Over the weekend I waded into the debate on whether Boots should reduce the price of the so-called ‘morning-after pill’ and criticised the high street chemist for ‘capitulating in the face of political pressure’. Let me explain why. Boots had originally defied calls to slash the price of ‘emergency contraception’ – with its chief pharmacist saying it did … Read moreWhy Boots chemist should not have capitulated to pressure from BPAS over emergency contraception
‘History repeats itself.Has to.No-one listens’ Steve Turner It feels like déjà vu to once again see the headlines calling on the government to tackle alcohol related health problems. A study from the University of Sheffield shows that up to 68,000 people will die from alcohol related liver diseases in the next five years unless action is … Read moreLet’s not go back to Gin Lane – once again it’s time for government to rethink alcohol policy
Last week’s London Family Planning Summit was, on the surface, a ‘successful’ follow up to the 2012 Family Planning Summit, which aimed to increase access to contraception for 120 million women. US$2.5 billion was pledged by governments and other donors to ‘improve and expand the reach of reproductive health services to women and girls in … Read moreFamily planning – ‘summit of a mess’
A 67-year-old Shropshire man with motor neurone disease (MND) is seeking to overturn the law banning assisted suicide. Noel Conway is backed by the former Voluntary Euthanasia Society (now rebranded Dignity in Dying (DID)), whose lawyers will argue that the current blanket ban on assisted suicide under the Suicide Act is incompatible with his rights under … Read moreThe Conway Case – a change in the law to allow assisted suicide is dangerous and unnecessary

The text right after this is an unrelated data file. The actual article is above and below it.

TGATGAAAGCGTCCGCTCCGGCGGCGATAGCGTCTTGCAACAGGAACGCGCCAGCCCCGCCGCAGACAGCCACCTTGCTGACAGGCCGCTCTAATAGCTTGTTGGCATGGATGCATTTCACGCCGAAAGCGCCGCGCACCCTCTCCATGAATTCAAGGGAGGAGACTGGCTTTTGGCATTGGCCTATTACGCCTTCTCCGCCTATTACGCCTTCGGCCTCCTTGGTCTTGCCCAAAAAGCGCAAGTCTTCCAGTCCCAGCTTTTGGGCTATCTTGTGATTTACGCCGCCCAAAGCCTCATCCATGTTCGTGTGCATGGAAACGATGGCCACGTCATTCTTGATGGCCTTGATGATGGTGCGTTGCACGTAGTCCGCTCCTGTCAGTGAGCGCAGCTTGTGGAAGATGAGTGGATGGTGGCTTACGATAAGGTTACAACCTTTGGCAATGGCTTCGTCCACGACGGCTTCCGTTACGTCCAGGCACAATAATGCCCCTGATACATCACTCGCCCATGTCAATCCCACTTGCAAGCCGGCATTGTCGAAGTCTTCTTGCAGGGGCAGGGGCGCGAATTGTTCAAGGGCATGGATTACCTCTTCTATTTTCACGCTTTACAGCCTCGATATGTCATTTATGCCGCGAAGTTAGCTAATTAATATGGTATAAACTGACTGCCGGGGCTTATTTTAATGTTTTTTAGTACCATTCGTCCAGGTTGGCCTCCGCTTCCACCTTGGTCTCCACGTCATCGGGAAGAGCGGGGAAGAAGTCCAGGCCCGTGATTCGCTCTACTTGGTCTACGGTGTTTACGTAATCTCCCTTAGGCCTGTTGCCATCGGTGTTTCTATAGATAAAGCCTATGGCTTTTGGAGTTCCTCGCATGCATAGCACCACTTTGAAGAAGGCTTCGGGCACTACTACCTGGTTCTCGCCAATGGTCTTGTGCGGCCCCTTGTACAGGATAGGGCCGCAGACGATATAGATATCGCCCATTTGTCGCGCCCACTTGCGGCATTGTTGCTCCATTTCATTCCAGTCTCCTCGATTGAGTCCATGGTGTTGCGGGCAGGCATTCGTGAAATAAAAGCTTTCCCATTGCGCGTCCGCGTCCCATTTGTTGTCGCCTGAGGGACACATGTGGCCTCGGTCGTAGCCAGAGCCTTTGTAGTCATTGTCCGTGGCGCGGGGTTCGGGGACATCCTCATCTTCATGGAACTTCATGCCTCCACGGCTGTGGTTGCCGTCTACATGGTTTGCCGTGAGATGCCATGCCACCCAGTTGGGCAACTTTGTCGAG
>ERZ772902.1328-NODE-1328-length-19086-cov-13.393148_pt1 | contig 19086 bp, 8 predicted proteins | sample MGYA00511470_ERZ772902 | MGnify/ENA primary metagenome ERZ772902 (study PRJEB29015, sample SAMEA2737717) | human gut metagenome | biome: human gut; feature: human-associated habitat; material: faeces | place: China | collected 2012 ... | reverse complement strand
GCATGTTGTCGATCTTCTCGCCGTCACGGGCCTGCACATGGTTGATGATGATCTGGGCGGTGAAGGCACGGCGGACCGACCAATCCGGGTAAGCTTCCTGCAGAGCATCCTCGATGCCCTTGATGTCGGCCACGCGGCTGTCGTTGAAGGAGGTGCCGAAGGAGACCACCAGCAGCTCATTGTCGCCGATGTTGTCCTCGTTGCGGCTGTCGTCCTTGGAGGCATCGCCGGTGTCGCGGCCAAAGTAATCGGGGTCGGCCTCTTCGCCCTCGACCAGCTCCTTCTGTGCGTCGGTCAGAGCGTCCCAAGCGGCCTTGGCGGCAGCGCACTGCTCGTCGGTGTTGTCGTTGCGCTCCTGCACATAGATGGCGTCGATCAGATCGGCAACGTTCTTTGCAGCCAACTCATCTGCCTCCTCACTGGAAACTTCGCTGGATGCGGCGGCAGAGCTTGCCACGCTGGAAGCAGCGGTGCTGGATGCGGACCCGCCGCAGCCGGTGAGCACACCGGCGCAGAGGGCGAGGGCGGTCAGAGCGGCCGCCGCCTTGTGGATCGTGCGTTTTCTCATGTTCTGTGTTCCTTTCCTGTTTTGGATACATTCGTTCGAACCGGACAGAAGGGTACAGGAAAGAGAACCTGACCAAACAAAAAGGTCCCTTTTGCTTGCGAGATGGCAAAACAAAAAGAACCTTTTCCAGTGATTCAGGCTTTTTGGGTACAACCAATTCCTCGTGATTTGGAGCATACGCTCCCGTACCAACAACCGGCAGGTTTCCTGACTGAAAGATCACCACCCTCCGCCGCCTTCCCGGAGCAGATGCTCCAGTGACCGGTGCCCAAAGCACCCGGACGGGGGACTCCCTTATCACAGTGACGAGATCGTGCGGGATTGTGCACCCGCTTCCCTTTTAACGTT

The rollercoaster journey of the last twelve months has left many UK citizens feeling dislocated and anxious about the future of our country. Political events – Brexit, Trump, a snap general election, a hung parliament, confidence and supply arrangements and the Queen’s speech – have laid bare deep divisions between old and young, right and … Read moreTroubled times: Is God giving Britain over?
I was saddened to hear that the BMA have voted to recommend the decriminalisation of abortion. Having lost a baby at 29 weeks, I know only too well the effect that these laws have on those, who like me, refuse a termination and who lose a child. In the summer of 2015, at 23 weeks … Read moreA personal response to the BMA vote on abortion